New or reinvented techniques in the decorative arts—minai, or enameling in ceramics; luster painting on glass; and silver inlays in metalwork—made it possible to increase the number and character of illustrated topics. Quite suddenly in the latter part of the 12th century, during this period of intense artistic creativity, books began to be illustrated. The reasons for this proliferation of new forms of representation are difficult to assess. In part it reflected new contacts with other cultures (notably, India and the Christian West). It probably also reflected an internal need for more complex expressions of a richer culture. The Middle period was, as well, an era when mysticism began to affect all aspects of Muslim piety and when local cultural traditions (especially those in Iran) began to reassert themselves.

Late Period.  

After the devastating Mongol invasions of 1220–60, the Muslim world became more strictly divided both politically and culturally. The separate geopolitical entities that emerged tended to remain independent of one another. They were still frequently subject to common influence. The principal independent cultural areas were the Muslim West, or the area comprising Egypt, Palestine, and Syria; the Ottoman Empire; Iran; and Muslim India.

Islam slowly disappeared from Spain; the culmination was the fall of Granada in 1492. Moorish art is distinguished primarily by brilliant geometrical ornamentation adorning mostly private architectural monuments. This striking decorative tradition was maintained by the Mudéjars (Moors remaining in Spain after its reconquest by the Christians). It also exerted a strong influence on later Spanish styles of craftwork and architectural decoration. Most of western Islamicart tended to be conservative and repetitive—with the exception of the unique masterpiece of the 14th-century Alhambra palace. (See Moorish Art and Architecture.)

From 1258 to 1517 the area comprising Egypt, Palestine, and Syria was ruled by the unique system of military slaves known as the Mamelukes. Its major artistic achievement was in architecture. Examples are the multitude of Mameluke monuments still extant in the cities of Cairo, Jerusalem, and, to a lesser degree, Damascus and Aleppo. For complex economic and social reasons, the affluent classes invested in vast architectural projects that transformed these cities. The buildings are traditional in function. Yet their forms and techniques—superb stonework, along with brilliantly decorated gates and minarets and complex domes—display a level of sophistication and quality hitherto unknown in the Islamicworld. Ranked among the masterpieces of world architecture is the immense madrassa of Sultan Hasan in Cairo. It was built around a square court surmounted by four lofty cross vaults and crowned by a hugh cupola; it houses the mausoleum of the sultan.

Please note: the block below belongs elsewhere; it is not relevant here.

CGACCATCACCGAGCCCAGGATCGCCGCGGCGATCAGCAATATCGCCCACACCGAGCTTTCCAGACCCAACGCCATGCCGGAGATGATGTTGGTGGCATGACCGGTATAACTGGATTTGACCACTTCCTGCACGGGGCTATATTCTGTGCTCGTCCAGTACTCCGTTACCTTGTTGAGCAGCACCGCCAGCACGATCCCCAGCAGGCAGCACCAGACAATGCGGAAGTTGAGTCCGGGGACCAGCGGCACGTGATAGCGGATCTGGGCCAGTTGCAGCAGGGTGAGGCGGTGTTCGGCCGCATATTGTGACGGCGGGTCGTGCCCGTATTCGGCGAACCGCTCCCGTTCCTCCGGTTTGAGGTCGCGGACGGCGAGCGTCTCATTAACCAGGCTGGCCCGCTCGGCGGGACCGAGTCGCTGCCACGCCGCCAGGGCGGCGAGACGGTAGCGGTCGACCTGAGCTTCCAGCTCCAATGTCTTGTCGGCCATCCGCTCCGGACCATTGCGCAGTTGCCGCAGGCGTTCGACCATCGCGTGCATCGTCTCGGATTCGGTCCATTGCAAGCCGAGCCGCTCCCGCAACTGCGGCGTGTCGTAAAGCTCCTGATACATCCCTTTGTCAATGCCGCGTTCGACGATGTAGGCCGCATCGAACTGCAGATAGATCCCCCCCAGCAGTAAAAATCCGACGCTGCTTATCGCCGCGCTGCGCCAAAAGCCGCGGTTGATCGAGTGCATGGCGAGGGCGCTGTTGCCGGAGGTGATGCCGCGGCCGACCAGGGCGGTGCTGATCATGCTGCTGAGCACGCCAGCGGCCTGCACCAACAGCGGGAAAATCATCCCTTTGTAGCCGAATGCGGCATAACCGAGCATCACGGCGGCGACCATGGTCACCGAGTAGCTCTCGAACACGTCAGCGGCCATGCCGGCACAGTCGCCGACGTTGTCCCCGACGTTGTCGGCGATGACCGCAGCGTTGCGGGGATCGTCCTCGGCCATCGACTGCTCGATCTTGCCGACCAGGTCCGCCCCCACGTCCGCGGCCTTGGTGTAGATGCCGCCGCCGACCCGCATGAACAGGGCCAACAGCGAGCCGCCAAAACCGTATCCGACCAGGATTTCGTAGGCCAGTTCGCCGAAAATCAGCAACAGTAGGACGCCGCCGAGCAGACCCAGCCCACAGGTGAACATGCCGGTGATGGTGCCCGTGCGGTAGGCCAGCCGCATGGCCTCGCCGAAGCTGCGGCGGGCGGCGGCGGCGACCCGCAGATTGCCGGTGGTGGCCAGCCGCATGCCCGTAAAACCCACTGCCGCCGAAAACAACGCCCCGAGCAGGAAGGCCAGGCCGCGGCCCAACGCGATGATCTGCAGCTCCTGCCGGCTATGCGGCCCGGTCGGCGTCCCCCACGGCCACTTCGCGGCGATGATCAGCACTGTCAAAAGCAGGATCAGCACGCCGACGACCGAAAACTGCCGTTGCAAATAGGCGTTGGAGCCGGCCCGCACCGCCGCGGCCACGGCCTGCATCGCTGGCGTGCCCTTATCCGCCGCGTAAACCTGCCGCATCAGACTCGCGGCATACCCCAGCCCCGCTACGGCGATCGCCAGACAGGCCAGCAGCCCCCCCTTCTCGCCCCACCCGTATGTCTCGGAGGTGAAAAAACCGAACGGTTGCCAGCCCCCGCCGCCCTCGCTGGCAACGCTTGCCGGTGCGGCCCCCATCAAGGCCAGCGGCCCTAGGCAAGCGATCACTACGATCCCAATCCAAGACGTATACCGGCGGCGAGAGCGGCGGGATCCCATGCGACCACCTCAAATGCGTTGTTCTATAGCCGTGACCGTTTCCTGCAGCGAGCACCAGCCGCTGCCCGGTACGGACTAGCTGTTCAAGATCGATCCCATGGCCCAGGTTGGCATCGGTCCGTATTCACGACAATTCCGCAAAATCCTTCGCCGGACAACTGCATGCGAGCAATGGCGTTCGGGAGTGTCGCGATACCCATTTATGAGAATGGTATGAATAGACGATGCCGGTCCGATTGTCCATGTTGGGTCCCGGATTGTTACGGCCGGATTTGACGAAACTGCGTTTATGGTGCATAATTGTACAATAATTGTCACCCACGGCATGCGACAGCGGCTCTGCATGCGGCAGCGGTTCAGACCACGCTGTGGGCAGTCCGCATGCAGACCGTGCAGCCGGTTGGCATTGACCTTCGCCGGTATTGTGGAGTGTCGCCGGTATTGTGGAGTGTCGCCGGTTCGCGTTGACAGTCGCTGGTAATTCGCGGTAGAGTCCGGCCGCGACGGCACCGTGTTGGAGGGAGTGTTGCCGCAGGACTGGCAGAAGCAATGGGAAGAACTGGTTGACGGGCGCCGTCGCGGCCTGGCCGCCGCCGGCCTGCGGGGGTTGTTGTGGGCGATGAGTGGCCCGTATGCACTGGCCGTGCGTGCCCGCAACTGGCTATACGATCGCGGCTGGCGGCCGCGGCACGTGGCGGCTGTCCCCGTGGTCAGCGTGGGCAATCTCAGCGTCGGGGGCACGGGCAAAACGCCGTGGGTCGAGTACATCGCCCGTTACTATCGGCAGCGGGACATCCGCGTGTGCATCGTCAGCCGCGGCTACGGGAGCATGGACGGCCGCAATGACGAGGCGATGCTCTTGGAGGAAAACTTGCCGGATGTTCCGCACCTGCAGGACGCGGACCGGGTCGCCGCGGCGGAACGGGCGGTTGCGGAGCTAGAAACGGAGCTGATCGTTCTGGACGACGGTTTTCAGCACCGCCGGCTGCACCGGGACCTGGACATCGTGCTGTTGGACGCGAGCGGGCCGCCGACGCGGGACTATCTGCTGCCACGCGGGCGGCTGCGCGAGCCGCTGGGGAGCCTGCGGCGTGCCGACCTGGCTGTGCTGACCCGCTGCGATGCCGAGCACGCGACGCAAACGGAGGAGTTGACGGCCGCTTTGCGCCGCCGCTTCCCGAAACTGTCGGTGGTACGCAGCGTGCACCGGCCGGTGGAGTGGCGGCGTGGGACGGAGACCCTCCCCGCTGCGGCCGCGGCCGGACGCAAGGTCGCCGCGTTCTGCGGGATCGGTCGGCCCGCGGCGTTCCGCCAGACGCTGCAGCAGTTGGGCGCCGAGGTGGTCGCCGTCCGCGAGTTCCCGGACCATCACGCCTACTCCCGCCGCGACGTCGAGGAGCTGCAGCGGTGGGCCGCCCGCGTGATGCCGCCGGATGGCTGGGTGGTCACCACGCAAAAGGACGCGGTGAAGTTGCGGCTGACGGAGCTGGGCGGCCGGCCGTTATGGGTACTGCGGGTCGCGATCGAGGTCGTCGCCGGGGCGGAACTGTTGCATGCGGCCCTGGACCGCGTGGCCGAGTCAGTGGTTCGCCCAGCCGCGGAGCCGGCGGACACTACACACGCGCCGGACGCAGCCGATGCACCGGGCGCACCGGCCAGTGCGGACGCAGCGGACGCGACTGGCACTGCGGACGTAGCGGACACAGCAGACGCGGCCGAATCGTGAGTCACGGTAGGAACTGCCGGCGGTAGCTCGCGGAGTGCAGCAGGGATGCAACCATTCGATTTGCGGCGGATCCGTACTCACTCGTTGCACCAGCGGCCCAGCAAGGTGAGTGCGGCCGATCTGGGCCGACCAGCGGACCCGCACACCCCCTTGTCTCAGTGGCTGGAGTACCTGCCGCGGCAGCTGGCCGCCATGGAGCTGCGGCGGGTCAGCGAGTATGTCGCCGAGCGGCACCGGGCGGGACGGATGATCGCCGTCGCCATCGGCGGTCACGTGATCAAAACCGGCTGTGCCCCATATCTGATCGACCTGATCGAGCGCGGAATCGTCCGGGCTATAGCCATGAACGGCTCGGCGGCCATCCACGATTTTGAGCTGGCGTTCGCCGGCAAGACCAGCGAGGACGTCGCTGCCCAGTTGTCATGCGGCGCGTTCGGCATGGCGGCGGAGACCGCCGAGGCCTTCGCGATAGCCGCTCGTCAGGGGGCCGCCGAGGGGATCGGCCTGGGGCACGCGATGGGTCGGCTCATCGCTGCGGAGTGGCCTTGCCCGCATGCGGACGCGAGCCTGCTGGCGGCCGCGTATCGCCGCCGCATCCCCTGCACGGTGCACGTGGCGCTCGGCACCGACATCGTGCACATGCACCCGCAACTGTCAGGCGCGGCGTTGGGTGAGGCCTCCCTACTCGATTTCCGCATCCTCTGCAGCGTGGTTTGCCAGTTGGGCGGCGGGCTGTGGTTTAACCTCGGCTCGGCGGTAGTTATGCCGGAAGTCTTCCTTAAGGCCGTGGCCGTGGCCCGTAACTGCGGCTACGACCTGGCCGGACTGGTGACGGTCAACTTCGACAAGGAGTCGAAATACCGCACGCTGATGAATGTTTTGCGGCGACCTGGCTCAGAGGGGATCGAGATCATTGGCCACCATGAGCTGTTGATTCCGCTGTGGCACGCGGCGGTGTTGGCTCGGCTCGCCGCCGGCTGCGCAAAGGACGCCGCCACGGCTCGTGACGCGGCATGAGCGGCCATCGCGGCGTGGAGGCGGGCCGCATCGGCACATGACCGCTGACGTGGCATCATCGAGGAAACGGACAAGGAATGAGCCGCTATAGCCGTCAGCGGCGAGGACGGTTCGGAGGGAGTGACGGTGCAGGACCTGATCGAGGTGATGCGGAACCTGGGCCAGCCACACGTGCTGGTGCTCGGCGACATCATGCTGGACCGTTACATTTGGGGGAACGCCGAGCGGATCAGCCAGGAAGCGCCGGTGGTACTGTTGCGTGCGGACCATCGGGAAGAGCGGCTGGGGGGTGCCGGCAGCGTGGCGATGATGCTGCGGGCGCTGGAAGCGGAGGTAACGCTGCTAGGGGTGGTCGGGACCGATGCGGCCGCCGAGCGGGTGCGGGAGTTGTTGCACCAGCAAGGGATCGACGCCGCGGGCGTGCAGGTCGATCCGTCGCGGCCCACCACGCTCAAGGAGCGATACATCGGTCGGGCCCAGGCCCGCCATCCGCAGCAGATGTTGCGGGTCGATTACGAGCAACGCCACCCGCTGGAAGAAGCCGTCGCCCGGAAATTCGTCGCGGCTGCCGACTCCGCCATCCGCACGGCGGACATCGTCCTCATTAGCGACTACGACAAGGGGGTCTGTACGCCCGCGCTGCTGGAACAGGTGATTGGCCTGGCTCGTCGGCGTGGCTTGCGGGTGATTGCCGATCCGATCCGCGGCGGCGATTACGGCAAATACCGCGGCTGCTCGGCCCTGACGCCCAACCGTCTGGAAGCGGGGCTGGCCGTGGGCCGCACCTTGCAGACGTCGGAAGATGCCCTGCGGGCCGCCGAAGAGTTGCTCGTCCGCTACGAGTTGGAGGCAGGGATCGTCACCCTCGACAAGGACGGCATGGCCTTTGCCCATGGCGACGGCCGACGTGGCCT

The Ottoman dynasty was born in western Anatolia. In 1453 the Ottomans conquered the Balkans and took Constantinople; by 1520 they had taken nearly all Islamic lands around the Mediterranean. The Ottoman Empire was a strong and centralized state. It concentrated its creative energies on the development of a uniquely logical mosque architecture. As early as the 14th and 15th centuries in Bursa and Iznik, the Ottomans chose to use the single dome as the focal compositional element of their monuments. Their fascination with the cupola was in large part inspired by the Byzantine church of Hagia Sophia. The church was converted into a mosque and culminated in the 16th-century masterpiece of the Suleiman (Süleymaniye) mosque in Istanbul. Its architect was Sinan; he created numerous monuments in Edirne and Istanbul. These works in turn became types adapted for use from Bosnia to Egypt. Ottoman decorative art (especially ceramic objects and tiles and miniature painting) is largely derivative of other traditions. Many examples are noteworthy for the exceptional precision of their execution.

Iran was most strongly affected by the Mongol invasions. Yet this traumatic experience led to a rejuvenation of the arts (despite continual upheavals). Persian architecture under the Il-Khans (Ilkhanids; c.1256–1353), as well as the Timurids(1370–1502) and Safavids (1502–1712)—and several other minor dynasties—exhibited a whole gamut of styles. The styles ranged from the grandiloquent monumentality of the Soltaniyeh mosque to the intense piety of Samarkand's mausoleums to the colorful brilliance of the monuments around Isfahan's Masjid-i-Shah mosque. These imaginative and inventive traditions were remarkably attuned to the composition of Persian religious thought. Especially impressive is the development of Persian painting. Persian literature was illuminated through a striking array of painting styles—rough and brutal in the early part of the 14th century and poetically complex in the 15th. Examples include the Shah Namah (Book of Kings) and the lyrical poems of Nezami. Persian painting was marked by precisely observed details of everyday life in later times.

Islamic India was ruled for several centuries by various military dynasties; it reached its apogee farther east under theMoguls (1526–1707). Their architecture was often inspired by Persia; it rapidly acquired its own identity through the use of local materials and techniques. Mogul achievements in architecture are most impressive in such celebrated buildings as the Taj Mahal or the urban complex of Fatehpur Sikri. Persian influence was also strongly felt in painting in the early years. Mogul art soon became uniquely inspired by the remarkable precision and human insights apparent in native Indian traditions of painting. (See Mogul Art and Architecture.)